A Day in the Life of a Dairy Cow

All dairy cows and dairy cows are different, but one thing is always true — cows are habitual animals and thrive on routines, so dairy farmers work hard to make sure their cows are wellcared for and their routines are consistent.

Dairy cows produce the safe, wholesome milk we love, but have you ever wondered how they do it? Take a walk with us through a day in the life of a dairy cow.

Research shows the average dairy cow spends her time:

  • Eating: 3-5 hours (9-14 meals per day)
  • Lying down or resting: 12-14 hours
  • Standing or walking: 2-3 hours
  • Drinking water: 30 minutes
  • The remaining 2.5-3.5 hours are used for herd management activities (like check-ups from a veterinarian) or their daily milking routine.

5:00 a.m. – Morning Milking

Dairy farmers use milking machines to milk their cows 2-3 times per day. It only takes 5-7 minutes for a cow to be milked! Some farmers milk in a parlor, while some have adopted robotic milker technology – both are safe, quick and stress-free ways to milk cows.

Farmers milking cows in the milking parlor

7:00 a.m. – Feeding Time

Dairy farmers work with nutritionists to create a specially formulated diet called a total mixed ration (TMR) that is made of hay, grain, corn silage, proteins (like soybean meal), vitamins and minerals, which are combined in a giant mixer and fed to cows.

Tractor mulling tmr-mixer through free stall barn

9:00 a.m. – Relaxing in the Barn

Most dairy cows spend their days in free stall barns, named because they have free choice of any stall they want to lay down in. Stalls are bedded with straw (shown below), sand, rubber mattresses or even water beds. Barns are also equipped with fans to keep cows cool and grooved floors to prevent slipping when they are on the move. Not only that, but they are never more than a few steps away from the buffet!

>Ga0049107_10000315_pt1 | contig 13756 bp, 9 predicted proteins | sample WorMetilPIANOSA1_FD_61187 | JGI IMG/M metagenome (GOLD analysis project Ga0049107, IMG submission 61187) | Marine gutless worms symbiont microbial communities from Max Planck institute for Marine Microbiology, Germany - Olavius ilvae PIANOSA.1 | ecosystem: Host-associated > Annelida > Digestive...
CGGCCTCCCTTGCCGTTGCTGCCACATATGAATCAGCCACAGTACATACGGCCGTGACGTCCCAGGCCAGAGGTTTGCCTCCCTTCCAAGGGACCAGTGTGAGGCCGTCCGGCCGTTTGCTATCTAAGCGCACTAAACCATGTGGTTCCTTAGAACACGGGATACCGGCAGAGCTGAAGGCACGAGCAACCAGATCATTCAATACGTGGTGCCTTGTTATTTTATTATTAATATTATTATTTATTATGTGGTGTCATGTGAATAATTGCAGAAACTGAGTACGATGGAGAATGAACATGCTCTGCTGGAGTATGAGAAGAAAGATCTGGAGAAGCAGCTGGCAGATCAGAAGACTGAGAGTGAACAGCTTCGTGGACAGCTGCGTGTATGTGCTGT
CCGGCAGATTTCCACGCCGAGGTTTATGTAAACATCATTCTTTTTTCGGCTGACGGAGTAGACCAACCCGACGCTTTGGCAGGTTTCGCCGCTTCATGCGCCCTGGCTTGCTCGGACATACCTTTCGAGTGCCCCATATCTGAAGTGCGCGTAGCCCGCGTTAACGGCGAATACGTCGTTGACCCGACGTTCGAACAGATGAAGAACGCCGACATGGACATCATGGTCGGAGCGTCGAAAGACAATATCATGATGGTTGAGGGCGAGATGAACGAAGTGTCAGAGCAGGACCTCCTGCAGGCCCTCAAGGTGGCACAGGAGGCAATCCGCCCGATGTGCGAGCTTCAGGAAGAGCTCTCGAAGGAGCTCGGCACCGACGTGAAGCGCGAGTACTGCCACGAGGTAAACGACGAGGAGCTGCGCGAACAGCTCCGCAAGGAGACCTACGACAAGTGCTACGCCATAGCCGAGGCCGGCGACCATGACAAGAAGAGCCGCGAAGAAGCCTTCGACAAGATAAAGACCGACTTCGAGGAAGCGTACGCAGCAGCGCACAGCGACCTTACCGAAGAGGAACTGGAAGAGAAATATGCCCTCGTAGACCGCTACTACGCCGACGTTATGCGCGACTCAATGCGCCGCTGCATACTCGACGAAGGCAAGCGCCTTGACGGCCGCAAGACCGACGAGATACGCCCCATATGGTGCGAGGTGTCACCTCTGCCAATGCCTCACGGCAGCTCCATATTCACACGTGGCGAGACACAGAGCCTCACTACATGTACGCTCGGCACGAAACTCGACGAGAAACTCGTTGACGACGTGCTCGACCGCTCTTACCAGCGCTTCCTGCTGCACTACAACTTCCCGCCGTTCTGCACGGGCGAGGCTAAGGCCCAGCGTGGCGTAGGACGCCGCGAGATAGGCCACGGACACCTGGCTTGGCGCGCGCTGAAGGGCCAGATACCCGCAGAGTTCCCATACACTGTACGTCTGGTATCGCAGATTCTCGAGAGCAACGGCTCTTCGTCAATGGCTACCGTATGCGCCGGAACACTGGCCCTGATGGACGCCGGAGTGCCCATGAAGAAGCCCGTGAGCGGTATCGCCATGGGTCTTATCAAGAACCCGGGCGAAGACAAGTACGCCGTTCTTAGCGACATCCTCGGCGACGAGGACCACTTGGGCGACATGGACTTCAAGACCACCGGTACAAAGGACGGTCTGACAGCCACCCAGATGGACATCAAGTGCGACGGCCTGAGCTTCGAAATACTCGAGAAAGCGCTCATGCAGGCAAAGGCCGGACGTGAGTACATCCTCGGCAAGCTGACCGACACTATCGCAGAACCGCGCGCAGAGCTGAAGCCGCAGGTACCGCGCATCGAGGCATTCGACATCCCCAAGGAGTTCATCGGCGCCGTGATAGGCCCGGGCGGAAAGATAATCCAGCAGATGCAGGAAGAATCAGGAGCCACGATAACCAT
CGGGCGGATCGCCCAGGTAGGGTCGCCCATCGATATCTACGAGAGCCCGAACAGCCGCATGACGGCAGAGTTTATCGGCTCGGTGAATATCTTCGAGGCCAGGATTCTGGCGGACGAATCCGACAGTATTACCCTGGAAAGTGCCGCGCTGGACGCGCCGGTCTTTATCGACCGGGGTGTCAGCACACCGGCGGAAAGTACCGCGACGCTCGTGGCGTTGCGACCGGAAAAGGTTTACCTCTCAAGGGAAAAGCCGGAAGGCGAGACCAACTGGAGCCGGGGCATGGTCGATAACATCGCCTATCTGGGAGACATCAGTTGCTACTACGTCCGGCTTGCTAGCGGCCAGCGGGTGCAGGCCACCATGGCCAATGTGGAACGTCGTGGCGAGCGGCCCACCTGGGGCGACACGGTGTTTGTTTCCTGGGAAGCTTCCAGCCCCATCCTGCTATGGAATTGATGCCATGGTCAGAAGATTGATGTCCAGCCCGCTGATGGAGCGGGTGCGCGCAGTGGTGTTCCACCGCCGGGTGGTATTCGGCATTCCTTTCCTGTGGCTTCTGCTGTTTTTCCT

Free stall barn stalls

12:00 p.m. – Still Eating

Dairy cows have access to feed and fresh water all day, so they never go hungry. Dairy cows eat about 100 pounds of feed and drink 30-50 gallons of water (about a bathtub full) each day.

cows eating

2:00 p.m. – Relaxing in the Barn Again

When dairy cows aren’t eating, sleeping or being milked, they’re busy making manure. One cow produces about 17 gallons of manure a day – that’s enough natural fertilizer to grow 56 lbs. of corn or 84 lbs. of tomatoes. Wonder where all that manure goes? Check out this video to get the Scoop on [Cow] Poop.

cow laying down

3:00 p.m. – Farmer Check-ups

Dairy farmers keep a close eye on their cows to make sure they are happy and healthy. They also work closely with their veterinarian to take care of any cows that might become sick. If a cow does become sick and the veterinarian decides she needs antibiotics, she is moved to a separate pen where she is closely monitored and her milk is disposed of so it never enters the food supply.

farmer checking on cows

5:00 p.m. – Evening Milking

The average dairy cow produces about 6 gallons of milk a day – that’s more than 2,275 gallons a year! Dairy farmers work hard to ensure that all milk is safe and wholesome. In fact, from farm to fridge, milk is never touched by human hands!

Farmer milking cows

8:00 p.m. – Goodnight

No day is complete without a goodnight hug, and dairy farm kids are more than happy to help spread the love.

Young girl petting cow


  1. Cows are cute. They go “moo,” and are some of the most useful animals on Earth. Dairy cows make milk that is used in breakfast cereals, tea, coffee, and when the cow dances a jig, milkshakes.
    The other end of the cow produces a product that feeds plant life, fuels electric generators, and provides the material necessary for the ink bands on typewriters, toner for print machines, and BiC pens for an unlimited amount of pure b,… uh, nonsense that either protects malefactors from immediate exposure, or gives people something to laugh at. So you see, life on Earth, or Mars, could not exist without cows. Uh, moo, baby!

    1. I absolutely love your comment! It made chuckle and honestly that’s not easy!
      Thank you